Ethics

Community

Respect

Sustainability

Learning and Growth

 

DID YOU KNOW?

 

CCC serves nearly 10,000 learners annually.

 

CCC generates $7.13 for each taxpayer dollar invested.

 

Economic Impact - $85 million generated by CCC in one year.

 

Over $9 million in financial aid and scholarships is distributed to CCC students.

 

When the college was founded in 1991, CCC served only 1,000 learners. Today, the College serves nearly 10,000 learners a year!

 

80% of students surveyed say CCC met their individually defined educational goals.

 

 

Filling vital occupations - In Coconino County, CCC graduates make up:  

 

51% of the fire fighters  

 

22% of registered nurses and paramedics

 

43% of the detention officers

 

 

CCC tuition is less than one-third the cost of the average four-year state university.

 

 

CCC's tuition and fees are 88% of the same costs at community colleges nationally.

 



 

MISSION:

As a learning-centered college, we enrich lives by embracing diversity and transforming the future through quality education.


CORE VALUES:

People

Quality

Ethics

Community

Respect

Sustainability

Learning and Growth

 

Join Our Mailing List

October 2012  

Val Gleave honored
CCC Foundation Board member Mike Anderson, District Governing Board Chairman Patrick Hurley present retiring Governing Board member Val Gleave with a $2,500 check. Retiring Page campus Dean Lloyd Hammonds donated the money to the CCC Page campus in Gleave's name. Gleave was honored at the September Governing Board meeting in Page, AZ.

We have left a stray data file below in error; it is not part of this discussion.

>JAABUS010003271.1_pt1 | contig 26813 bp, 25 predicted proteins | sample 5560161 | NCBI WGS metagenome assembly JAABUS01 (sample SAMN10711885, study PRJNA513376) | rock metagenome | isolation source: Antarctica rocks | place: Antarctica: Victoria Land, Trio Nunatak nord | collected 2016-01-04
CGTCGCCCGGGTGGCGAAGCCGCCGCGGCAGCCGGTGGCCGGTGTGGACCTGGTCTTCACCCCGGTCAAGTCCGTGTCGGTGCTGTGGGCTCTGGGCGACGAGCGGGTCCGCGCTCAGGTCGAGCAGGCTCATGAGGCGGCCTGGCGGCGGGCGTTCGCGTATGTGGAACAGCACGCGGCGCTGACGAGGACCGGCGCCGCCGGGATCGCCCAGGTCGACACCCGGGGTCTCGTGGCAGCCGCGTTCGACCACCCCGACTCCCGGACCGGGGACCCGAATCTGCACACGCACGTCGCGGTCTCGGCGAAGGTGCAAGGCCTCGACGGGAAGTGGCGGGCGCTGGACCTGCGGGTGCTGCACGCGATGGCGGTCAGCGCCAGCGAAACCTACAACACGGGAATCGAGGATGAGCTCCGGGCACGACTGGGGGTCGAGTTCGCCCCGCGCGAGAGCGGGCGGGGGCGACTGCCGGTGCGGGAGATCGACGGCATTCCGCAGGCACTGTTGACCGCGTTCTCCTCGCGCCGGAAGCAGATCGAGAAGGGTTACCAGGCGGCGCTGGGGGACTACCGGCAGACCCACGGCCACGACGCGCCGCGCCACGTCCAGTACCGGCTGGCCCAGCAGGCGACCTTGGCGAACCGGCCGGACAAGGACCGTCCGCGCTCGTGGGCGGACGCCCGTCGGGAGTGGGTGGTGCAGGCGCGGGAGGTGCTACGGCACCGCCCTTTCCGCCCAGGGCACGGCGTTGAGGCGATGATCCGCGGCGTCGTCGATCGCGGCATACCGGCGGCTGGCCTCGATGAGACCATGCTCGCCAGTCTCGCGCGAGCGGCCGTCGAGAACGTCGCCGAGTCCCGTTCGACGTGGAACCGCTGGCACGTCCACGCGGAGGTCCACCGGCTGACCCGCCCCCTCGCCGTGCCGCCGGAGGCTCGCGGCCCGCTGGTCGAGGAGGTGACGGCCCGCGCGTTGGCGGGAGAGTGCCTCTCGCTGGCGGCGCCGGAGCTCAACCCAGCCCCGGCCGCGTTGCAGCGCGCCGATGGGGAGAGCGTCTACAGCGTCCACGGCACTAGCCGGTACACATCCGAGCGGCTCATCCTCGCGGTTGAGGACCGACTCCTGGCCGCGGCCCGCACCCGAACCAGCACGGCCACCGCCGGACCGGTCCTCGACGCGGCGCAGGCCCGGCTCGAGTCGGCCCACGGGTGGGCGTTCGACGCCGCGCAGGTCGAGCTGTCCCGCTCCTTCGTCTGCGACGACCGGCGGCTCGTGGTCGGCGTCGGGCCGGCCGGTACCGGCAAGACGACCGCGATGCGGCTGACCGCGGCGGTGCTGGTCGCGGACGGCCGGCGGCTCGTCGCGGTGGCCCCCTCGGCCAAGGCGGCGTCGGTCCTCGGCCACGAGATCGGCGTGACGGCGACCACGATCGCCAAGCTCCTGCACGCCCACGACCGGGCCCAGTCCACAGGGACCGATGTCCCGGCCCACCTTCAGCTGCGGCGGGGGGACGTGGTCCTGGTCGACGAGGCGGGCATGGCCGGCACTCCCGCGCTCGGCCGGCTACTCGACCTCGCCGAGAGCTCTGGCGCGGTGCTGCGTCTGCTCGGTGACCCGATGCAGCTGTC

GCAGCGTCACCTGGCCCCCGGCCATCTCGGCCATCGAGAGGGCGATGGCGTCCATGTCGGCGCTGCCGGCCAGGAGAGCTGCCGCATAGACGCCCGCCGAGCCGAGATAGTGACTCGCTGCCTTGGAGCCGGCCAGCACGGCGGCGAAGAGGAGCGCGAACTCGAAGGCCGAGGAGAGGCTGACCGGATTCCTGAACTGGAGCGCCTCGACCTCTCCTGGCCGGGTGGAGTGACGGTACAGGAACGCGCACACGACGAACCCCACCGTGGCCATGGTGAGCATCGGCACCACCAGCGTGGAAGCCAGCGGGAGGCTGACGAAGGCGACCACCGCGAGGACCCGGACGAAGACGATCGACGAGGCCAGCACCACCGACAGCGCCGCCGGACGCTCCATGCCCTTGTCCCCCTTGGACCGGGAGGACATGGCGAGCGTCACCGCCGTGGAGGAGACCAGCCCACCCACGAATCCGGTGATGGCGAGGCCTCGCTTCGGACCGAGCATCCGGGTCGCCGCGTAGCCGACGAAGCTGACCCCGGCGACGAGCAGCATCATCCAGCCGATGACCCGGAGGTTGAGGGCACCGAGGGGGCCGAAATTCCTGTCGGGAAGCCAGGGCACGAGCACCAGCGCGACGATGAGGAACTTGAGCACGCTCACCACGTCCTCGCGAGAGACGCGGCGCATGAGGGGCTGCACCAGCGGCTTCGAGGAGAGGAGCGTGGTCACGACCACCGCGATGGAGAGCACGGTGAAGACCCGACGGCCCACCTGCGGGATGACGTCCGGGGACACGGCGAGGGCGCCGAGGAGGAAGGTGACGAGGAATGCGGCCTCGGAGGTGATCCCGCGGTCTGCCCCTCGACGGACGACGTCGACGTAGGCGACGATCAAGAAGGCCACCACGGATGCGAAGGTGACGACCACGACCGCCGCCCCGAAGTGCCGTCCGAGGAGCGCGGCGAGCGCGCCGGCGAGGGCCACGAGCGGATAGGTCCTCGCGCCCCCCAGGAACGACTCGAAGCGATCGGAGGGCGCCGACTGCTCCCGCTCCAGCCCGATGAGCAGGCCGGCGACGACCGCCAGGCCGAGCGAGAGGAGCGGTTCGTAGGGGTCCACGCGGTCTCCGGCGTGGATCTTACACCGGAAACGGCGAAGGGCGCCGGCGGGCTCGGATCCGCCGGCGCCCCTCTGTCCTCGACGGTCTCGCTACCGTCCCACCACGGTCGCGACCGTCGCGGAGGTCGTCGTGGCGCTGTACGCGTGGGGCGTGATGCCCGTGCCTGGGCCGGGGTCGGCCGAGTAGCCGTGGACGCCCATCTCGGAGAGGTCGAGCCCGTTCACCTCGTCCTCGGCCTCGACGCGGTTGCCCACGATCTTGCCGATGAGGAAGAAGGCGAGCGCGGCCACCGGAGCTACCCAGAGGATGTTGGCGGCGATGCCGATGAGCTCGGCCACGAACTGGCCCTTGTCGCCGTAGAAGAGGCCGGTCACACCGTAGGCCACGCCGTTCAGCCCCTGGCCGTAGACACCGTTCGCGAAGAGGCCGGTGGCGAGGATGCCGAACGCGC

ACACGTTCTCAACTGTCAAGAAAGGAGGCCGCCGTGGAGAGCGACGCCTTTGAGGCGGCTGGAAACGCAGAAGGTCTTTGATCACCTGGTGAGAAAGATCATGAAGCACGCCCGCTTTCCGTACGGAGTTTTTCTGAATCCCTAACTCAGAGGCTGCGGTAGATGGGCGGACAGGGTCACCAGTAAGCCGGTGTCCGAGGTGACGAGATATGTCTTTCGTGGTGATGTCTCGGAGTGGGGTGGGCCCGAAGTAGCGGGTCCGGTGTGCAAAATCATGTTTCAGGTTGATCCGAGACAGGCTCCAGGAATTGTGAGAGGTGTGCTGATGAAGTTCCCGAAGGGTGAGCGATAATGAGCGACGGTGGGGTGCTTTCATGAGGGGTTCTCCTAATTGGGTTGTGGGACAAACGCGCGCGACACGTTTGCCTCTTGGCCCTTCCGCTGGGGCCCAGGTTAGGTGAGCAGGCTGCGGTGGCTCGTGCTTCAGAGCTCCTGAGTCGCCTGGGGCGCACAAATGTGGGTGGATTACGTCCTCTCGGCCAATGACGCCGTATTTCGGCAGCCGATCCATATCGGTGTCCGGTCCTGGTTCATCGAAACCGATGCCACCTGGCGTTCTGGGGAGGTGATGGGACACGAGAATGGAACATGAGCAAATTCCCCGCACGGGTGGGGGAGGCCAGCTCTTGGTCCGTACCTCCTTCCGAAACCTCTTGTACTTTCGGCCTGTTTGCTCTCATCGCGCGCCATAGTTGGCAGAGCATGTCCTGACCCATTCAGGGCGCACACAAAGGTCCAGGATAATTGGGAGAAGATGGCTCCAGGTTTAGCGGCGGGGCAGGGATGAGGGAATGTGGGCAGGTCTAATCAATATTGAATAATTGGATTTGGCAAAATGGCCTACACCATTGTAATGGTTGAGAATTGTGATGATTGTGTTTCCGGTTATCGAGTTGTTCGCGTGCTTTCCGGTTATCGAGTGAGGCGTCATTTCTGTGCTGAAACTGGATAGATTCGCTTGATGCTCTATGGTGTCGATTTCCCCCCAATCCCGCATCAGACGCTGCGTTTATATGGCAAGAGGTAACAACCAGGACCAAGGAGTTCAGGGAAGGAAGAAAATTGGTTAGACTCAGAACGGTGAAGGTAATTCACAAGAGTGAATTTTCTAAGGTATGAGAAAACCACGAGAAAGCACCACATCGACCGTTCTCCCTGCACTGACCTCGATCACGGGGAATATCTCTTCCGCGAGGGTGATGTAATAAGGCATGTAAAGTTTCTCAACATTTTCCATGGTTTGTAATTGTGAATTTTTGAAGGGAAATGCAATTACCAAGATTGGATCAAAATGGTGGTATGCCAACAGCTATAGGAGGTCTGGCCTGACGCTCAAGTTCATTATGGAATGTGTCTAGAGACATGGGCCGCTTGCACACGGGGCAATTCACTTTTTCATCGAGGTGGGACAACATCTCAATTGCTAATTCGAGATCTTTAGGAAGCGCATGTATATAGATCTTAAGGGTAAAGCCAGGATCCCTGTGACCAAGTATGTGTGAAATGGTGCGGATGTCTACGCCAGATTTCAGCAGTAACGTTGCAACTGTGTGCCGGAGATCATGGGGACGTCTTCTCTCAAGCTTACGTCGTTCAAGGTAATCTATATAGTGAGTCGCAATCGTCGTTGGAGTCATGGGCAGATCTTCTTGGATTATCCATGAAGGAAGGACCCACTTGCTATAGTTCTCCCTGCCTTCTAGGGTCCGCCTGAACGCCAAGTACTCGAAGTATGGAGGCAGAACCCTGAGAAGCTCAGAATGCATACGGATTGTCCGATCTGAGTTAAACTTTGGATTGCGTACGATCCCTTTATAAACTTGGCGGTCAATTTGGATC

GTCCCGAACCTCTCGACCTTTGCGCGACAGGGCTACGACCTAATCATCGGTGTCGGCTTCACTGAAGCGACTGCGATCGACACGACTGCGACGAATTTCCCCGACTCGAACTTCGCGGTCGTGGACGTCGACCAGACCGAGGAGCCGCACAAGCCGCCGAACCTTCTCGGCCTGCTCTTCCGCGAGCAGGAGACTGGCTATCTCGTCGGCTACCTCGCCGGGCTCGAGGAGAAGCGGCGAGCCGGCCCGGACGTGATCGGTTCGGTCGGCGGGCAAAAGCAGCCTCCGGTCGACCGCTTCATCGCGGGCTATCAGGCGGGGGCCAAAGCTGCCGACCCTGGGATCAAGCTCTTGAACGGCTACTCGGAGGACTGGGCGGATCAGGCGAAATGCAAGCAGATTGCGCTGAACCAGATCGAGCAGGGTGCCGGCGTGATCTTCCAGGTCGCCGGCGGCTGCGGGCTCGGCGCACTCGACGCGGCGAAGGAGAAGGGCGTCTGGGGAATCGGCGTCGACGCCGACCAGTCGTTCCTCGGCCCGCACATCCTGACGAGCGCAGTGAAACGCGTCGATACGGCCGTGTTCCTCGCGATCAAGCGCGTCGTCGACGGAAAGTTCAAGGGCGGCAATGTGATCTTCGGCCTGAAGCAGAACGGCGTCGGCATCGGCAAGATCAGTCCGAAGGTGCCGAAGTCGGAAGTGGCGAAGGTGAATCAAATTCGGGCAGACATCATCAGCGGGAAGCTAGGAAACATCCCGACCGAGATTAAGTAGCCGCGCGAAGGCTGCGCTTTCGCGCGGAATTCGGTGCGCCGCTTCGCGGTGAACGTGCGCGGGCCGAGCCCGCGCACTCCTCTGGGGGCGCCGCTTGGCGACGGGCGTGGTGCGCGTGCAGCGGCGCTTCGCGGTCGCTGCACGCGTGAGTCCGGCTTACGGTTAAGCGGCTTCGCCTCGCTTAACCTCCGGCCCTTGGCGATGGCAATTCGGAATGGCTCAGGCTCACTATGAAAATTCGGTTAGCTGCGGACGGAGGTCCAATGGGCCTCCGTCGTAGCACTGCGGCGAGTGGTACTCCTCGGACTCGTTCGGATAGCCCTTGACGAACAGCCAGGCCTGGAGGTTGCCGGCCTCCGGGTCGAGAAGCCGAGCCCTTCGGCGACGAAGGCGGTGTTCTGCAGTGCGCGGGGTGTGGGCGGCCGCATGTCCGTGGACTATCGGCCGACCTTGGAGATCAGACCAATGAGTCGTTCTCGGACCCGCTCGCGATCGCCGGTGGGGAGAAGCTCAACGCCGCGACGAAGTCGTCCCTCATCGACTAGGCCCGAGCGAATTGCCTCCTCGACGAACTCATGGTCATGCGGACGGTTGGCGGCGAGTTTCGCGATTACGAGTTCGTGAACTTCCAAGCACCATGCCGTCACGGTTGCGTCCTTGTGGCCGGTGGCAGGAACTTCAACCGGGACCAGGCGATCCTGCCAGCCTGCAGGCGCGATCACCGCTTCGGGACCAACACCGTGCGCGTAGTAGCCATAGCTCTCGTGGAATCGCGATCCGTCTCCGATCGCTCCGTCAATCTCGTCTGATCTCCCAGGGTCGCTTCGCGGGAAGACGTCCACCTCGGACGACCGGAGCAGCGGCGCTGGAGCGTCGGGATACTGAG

Lifelong Advocate of Higher Education to Retire from DGB 
 
PAGE, Ariz.  - Val Gleave was on the Page City Council when officials from Coconino Community College first came to a council meeting to ask about the city donating some land.

That donation of land is where CCC's Page campus now resides.  

"I was always a big supporter of the college," Gleave said recently. After she was off the city council, Gleave, a long-time resident of Page, decided to run for the CCC District Governing Board and won.

Sixteen years later, Gleave is retiring from the College's board at the end of the year. She was honored Sept. 25 at the District Governing Board's meeting in Page.

"As a board member, Val has been invaluable to CCC," said Patrick Hurley, the current CCC District Governing Board Chairman. "Her dedication to her community and CCC is unmatched. She is one of our strongest advocates for higher learning and accessible, affordable education."

The road to watching the college grow wasn't always easy. In November 1997, CCC held a bond election to build the Lone Tree campus and bring distance learning to the more remote parts of Coconino County, including finishing the Page campus. The controversial issue narrowly passed by 53 votes. A few months later, county residents tried to get several board members recalled, included Gleave.

"Two board members resigned, while three of us decided to stay and we were re-elected," Gleave said.